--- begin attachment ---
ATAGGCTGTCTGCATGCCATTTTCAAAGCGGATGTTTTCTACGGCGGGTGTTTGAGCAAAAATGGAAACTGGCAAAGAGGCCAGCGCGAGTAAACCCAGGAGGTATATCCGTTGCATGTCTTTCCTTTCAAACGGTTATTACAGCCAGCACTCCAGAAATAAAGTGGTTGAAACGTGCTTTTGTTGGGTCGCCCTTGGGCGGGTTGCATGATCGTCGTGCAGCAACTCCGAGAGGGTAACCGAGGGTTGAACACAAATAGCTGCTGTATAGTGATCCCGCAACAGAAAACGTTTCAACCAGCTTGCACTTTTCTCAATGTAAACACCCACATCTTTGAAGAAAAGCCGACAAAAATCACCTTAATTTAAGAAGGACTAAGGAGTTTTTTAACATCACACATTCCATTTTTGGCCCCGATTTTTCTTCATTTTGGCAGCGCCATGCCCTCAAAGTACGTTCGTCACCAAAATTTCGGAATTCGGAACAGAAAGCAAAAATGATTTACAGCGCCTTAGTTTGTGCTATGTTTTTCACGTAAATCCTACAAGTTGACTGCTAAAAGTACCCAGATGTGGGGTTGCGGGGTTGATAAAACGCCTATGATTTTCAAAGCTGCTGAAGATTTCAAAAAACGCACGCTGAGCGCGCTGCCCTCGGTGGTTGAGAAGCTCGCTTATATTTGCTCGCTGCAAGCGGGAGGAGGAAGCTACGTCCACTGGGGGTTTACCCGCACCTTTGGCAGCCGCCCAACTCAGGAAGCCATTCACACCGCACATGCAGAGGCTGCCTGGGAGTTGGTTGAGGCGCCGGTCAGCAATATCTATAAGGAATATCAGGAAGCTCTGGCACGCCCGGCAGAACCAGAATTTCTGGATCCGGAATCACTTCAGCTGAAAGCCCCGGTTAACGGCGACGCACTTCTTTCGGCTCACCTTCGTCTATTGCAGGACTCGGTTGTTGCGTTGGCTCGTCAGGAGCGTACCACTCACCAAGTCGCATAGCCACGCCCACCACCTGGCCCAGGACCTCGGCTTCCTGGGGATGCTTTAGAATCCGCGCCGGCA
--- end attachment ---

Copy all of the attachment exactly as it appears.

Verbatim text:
ATAGGCTGTCTGCATGCCATTTTCAAAGCGGATGTTTTCTACGGCGGGTGTTTGAGCAAAAATGGAAACTGGCAAAGAGGCCAGCGCGAGTAAACCCAGGAGGTATATCCGTTGCATGTCTTTCCTTTCAAACGGTTATTACAGCCAGCACTCCAGAAATAAAGTGGTTGAAACGTGCTTTTGTTGGGTCGCCCTTGGGCGGGTTGCATGATCGTCGTGCAGCAACTCCGAGAGGGTAACCGAGGGTTGAACACAAATAGCTGCTGTATAGTGATCCCGCAACAGAAAACGTTTCAACCAGCTTGCACTTTTCTCAATGTAAACACCCACATCTTTGAAGAAAAGCCGACAAAAATCACCTTAATTTAAGAAGGACTAAGGAGTTTTTTAACATCACACATTCCATTTTTGGCCCCGATTTTTCTTCATTTTGGCAGCGCCATGCCCTCAAAGTACGTTCGTCACCAAAATTTCGGAATTCGGAACAGAAAGCAAAAATGATTTACAGCGCCTTAGTTTGTGCTATGTTTTTCACGTAAATCCTACAAGTTGACTGCTAAAAGTACCCAGATGTGGGGTTGCGGGGTTGATAAAACGCCTATGATTTTCAAAGCTGCTGAAGATTTCAAAAAACGCACGCTGAGCGCGCTGCCCTCGGTGGTTGAGAAGCTCGCTTATATTTGCTCGCTGCAAGCGGGAGGAGGAAGCTACGTCCACTGGGGGTTTACCCGCACCTTTGGCAGCCGCCCAACTCAGGAAGCCATTCACACCGCACATGCAGAGGCTGCCTGGGAGTTGGTTGAGGCGCCGGTCAGCAATATCTATAAGGAATATCAGGAAGCTCTGGCACGCCCGGCAGAACCAGAATTTCTGGATCCGGAATCACTTCAGCTGAAAGCCCCGGTTAACGGCGACGCACTTCTTTCGGCTCACCTTCGTCTATTGCAGGACTCGGTTGTTGCGTTGGCTCGTCAGGAGCGTACCACTCACCAAGTCGCATAGCCACGCCCACCACCTGGCCCAGGACCTCGGCTTCCTGGGGATGCTTTAGAATCCGCGCCGGCA